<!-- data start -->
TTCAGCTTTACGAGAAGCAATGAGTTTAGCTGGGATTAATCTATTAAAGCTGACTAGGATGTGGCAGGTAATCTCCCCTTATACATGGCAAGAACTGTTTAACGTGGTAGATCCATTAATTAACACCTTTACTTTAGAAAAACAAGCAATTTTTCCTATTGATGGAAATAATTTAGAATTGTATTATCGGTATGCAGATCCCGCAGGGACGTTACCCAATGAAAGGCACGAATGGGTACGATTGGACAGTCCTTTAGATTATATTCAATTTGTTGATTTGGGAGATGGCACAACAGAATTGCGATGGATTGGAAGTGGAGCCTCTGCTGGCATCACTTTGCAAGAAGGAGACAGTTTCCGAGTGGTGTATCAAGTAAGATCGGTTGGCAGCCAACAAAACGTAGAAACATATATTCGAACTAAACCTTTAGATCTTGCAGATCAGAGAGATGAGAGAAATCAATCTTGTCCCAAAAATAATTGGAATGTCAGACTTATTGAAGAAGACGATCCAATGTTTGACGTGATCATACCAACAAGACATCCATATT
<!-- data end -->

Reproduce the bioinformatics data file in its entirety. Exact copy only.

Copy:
TTCAGCTTTACGAGAAGCAATGAGTTTAGCTGGGATTAATCTATTAAAGCTGACTAGGATGTGGCAGGTAATCTCCCCTTATACATGGCAAGAACTGTTTAACGTGGTAGATCCATTAATTAACACCTTTACTTTAGAAAAACAAGCAATTTTTCCTATTGATGGAAATAATTTAGAATTGTATTATCGGTATGCAGATCCCGCAGGGACGTTACCCAATGAAAGGCACGAATGGGTACGATTGGACAGTCCTTTAGATTATATTCAATTTGTTGATTTGGGAGATGGCACAACAGAATTGCGATGGATTGGAAGTGGAGCCTCTGCTGGCATCACTTTGCAAGAAGGAGACAGTTTCCGAGTGGTGTATCAAGTAAGATCGGTTGGCAGCCAACAAAACGTAGAAACATATATTCGAACTAAACCTTTAGATCTTGCAGATCAGAGAGATGAGAGAAATCAATCTTGTCCCAAAAATAATTGGAATGTCAGACTTATTGAAGAAGACGATCCAATGTTTGACGTGATCATACCAACAAGACATCCATATT